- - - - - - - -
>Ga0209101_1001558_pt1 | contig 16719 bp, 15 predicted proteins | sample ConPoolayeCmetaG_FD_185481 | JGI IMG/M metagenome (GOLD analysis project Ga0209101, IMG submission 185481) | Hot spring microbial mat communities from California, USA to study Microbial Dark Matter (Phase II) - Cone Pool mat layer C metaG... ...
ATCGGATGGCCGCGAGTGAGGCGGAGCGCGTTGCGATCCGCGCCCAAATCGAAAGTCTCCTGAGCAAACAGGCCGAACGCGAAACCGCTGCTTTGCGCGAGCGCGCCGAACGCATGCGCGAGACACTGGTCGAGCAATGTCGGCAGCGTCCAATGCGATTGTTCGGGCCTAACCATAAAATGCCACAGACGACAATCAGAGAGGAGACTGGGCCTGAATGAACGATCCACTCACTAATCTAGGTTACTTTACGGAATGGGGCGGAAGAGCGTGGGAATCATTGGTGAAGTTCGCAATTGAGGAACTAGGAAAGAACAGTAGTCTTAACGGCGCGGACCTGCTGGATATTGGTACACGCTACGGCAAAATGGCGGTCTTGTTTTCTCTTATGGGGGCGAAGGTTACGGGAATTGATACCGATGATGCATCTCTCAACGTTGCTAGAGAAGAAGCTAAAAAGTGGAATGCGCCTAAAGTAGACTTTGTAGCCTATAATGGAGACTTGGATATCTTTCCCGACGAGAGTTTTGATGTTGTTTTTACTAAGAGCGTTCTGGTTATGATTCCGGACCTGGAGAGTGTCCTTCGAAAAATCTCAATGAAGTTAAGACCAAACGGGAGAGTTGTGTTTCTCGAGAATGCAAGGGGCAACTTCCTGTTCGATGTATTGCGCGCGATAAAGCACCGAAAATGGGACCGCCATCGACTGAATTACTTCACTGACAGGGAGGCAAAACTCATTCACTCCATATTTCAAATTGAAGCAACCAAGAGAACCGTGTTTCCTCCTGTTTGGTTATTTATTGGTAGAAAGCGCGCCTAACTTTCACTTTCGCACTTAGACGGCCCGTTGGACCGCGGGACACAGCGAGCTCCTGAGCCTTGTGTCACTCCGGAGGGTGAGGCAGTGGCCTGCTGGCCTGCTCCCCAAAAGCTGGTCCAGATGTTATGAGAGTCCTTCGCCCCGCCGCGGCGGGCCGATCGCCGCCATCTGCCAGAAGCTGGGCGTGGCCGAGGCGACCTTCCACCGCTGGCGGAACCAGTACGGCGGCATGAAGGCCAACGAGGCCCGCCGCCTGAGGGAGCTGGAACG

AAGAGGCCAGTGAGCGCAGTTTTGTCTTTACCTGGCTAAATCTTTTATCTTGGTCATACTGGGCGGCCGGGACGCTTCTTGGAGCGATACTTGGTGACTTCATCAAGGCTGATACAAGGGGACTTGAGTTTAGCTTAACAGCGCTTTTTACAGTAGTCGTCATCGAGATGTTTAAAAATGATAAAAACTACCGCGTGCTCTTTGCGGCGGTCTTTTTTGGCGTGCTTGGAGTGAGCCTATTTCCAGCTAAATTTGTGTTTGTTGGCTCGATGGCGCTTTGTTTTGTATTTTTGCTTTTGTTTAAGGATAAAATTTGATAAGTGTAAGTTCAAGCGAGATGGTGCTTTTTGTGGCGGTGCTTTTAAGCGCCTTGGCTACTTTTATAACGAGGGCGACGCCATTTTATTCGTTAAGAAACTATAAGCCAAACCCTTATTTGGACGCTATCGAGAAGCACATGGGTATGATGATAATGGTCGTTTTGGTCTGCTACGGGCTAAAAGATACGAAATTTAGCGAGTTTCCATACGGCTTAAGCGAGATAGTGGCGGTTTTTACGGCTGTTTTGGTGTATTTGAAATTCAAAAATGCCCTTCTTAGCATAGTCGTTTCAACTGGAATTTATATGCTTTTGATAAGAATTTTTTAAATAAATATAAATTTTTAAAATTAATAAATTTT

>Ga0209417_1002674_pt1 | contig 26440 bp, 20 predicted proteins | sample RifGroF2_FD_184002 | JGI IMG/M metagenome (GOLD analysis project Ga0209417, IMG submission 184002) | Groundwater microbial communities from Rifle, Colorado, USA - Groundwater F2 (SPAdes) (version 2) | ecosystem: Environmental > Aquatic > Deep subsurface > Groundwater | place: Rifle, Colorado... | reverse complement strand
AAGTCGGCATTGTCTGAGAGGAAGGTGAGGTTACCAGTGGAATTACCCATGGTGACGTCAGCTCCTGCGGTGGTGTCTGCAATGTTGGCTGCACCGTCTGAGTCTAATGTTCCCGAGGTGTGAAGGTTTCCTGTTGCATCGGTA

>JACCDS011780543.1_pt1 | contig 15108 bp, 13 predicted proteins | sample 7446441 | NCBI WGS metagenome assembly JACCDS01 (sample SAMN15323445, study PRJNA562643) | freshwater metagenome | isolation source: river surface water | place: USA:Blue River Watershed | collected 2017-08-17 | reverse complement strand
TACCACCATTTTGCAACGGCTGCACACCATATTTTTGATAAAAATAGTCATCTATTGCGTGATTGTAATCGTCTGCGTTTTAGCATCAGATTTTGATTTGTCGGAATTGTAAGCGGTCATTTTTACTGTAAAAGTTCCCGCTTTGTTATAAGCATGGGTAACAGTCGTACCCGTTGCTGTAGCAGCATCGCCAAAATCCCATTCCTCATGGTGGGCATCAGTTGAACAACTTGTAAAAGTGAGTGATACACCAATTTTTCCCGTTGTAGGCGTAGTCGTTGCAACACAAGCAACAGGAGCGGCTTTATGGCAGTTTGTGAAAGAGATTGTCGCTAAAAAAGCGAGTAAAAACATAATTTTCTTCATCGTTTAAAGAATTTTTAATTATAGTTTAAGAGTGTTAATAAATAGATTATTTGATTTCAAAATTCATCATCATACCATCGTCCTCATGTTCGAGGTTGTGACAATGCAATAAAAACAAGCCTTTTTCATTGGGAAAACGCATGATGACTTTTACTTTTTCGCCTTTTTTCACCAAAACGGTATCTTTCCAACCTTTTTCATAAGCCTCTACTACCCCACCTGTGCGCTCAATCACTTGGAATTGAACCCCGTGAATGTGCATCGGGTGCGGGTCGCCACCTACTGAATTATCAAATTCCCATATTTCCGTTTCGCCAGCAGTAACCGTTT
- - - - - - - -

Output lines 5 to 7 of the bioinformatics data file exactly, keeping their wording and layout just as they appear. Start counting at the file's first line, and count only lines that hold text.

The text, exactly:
AAGTCGGCATTGTCTGAGAGGAAGGTGAGGTTACCAGTGGAATTACCCATGGTGACGTCAGCTCCTGCGGTGGTGTCTGCAATGTTGGCTGCACCGTCTGAGTCTAATGTTCCCGAGGTGTGAAGGTTTCCTGTTGCATCGGTA

>JACCDS011780543.1_pt1 | contig 15108 bp, 13 predicted proteins | sample 7446441 | NCBI WGS metagenome assembly JACCDS01 (sample SAMN15323445, study PRJNA562643) | freshwater metagenome | isolation source: river surface water | place: USA:Blue River Watershed | collected 2017-08-17 | reverse complement strand
TACCACCATTTTGCAACGGCTGCACACCATATTTTTGATAAAAATAGTCATCTATTGCGTGATTGTAATCGTCTGCGTTTTAGCATCAGATTTTGATTTGTCGGAATTGTAAGCGGTCATTTTTACTGTAAAAGTTCCCGCTTTGTTATAAGCATGGGTAACAGTCGTACCCGTTGCTGTAGCAGCATCGCCAAAATCCCATTCCTCATGGTGGGCATCAGTTGAACAACTTGTAAAAGTGAGTGATACACCAATTTTTCCCGTTGTAGGCGTAGTCGTTGCAACACAAGCAACAGGAGCGGCTTTATGGCAGTTTGTGAAAGAGATTGTCGCTAAAAAAGCGAGTAAAAACATAATTTTCTTCATCGTTTAAAGAATTTTTAATTATAGTTTAAGAGTGTTAATAAATAGATTATTTGATTTCAAAATTCATCATCATACCATCGTCCTCATGTTCGAGGTTGTGACAATGCAATAAAAACAAGCCTTTTTCATTGGGAAAACGCATGATGACTTTTACTTTTTCGCCTTTTTTCACCAAAACGGTATCTTTCCAACCTTTTTCATAAGCCTCTACTACCCCACCTGTGCGCTCAATCACTTGGAATTGAACCCCGTGAATGTGCATCGGGTGCGGGTCGCCACCTACTGAATTATCAAATTCCCATATTTCCGTTTCGCCAGCAGTAACCGTTT